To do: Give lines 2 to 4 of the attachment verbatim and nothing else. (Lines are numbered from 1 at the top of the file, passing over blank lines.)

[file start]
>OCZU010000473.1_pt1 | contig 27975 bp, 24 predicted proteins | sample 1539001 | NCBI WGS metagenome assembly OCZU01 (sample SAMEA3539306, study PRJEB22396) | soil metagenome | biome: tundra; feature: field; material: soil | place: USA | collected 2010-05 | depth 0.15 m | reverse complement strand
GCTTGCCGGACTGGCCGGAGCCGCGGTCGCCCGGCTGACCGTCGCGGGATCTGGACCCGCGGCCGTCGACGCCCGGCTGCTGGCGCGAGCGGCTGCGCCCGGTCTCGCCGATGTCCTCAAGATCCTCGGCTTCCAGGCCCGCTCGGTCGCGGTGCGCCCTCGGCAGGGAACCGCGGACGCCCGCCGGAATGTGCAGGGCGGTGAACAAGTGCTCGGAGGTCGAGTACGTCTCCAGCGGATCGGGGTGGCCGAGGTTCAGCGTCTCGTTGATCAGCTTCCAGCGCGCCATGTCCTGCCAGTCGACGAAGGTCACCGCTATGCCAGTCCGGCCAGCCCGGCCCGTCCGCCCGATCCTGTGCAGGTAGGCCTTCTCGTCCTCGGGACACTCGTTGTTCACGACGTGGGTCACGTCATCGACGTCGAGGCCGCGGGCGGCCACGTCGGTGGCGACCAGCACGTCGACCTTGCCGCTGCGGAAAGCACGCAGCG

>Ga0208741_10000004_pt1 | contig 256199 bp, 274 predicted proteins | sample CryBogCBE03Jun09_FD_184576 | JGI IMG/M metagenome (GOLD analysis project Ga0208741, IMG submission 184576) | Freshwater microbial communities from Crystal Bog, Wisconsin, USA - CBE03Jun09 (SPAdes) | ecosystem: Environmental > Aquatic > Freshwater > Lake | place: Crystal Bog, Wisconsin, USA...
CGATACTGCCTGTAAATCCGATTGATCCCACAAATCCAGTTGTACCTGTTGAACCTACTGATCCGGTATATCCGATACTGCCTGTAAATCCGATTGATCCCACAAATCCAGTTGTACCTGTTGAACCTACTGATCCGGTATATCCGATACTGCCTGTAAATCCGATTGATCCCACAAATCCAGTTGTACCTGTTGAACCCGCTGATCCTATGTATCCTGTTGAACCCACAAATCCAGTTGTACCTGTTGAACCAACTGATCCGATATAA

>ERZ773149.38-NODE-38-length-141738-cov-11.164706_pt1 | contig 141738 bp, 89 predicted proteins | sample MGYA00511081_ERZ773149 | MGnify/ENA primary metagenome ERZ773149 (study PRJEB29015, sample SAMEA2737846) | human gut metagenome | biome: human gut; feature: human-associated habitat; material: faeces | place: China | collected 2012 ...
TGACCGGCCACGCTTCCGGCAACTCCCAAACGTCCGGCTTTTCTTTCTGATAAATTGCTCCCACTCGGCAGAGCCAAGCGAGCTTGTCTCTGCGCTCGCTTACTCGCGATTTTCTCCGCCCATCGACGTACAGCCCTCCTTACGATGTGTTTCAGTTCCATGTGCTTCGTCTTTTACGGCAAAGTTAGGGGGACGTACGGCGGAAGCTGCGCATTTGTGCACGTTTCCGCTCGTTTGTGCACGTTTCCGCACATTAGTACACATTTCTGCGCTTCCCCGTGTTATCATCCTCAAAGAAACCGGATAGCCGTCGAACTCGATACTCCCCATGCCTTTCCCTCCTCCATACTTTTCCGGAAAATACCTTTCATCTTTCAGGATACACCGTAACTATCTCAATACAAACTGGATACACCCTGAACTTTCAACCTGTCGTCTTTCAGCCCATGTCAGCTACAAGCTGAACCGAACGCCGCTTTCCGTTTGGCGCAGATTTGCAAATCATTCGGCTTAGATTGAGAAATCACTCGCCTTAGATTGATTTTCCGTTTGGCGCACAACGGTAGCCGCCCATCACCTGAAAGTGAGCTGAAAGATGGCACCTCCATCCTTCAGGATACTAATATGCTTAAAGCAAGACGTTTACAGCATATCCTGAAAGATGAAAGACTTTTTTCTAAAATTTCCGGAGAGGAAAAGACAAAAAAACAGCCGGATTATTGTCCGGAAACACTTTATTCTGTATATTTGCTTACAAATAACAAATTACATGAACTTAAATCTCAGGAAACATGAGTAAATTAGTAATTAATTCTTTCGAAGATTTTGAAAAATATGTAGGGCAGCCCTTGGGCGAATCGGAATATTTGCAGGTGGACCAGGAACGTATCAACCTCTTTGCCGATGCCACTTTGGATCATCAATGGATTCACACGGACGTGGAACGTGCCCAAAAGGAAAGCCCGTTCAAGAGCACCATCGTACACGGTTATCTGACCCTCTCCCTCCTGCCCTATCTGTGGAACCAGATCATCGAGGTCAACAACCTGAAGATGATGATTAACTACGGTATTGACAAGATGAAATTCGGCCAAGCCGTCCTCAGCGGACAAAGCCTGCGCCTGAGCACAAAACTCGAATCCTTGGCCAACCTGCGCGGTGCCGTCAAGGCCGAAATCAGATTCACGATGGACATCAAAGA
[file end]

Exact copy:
GCTTGCCGGACTGGCCGGAGCCGCGGTCGCCCGGCTGACCGTCGCGGGATCTGGACCCGCGGCCGTCGACGCCCGGCTGCTGGCGCGAGCGGCTGCGCCCGGTCTCGCCGATGTCCTCAAGATCCTCGGCTTCCAGGCCCGCTCGGTCGCGGTGCGCCCTCGGCAGGGAACCGCGGACGCCCGCCGGAATGTGCAGGGCGGTGAACAAGTGCTCGGAGGTCGAGTACGTCTCCAGCGGATCGGGGTGGCCGAGGTTCAGCGTCTCGTTGATCAGCTTCCAGCGCGCCATGTCCTGCCAGTCGACGAAGGTCACCGCTATGCCAGTCCGGCCAGCCCGGCCCGTCCGCCCGATCCTGTGCAGGTAGGCCTTCTCGTCCTCGGGACACTCGTTGTTCACGACGTGGGTCACGTCATCGACGTCGAGGCCGCGGGCGGCCACGTCGGTGGCGACCAGCACGTCGACCTTGCCGCTGCGGAAAGCACGCAGCG

>Ga0208741_10000004_pt1 | contig 256199 bp, 274 predicted proteins | sample CryBogCBE03Jun09_FD_184576 | JGI IMG/M metagenome (GOLD analysis project Ga0208741, IMG submission 184576) | Freshwater microbial communities from Crystal Bog, Wisconsin, USA - CBE03Jun09 (SPAdes) | ecosystem: Environmental > Aquatic > Freshwater > Lake | place: Crystal Bog, Wisconsin, USA...
CGATACTGCCTGTAAATCCGATTGATCCCACAAATCCAGTTGTACCTGTTGAACCTACTGATCCGGTATATCCGATACTGCCTGTAAATCCGATTGATCCCACAAATCCAGTTGTACCTGTTGAACCTACTGATCCGGTATATCCGATACTGCCTGTAAATCCGATTGATCCCACAAATCCAGTTGTACCTGTTGAACCCGCTGATCCTATGTATCCTGTTGAACCCACAAATCCAGTTGTACCTGTTGAACCAACTGATCCGATATAA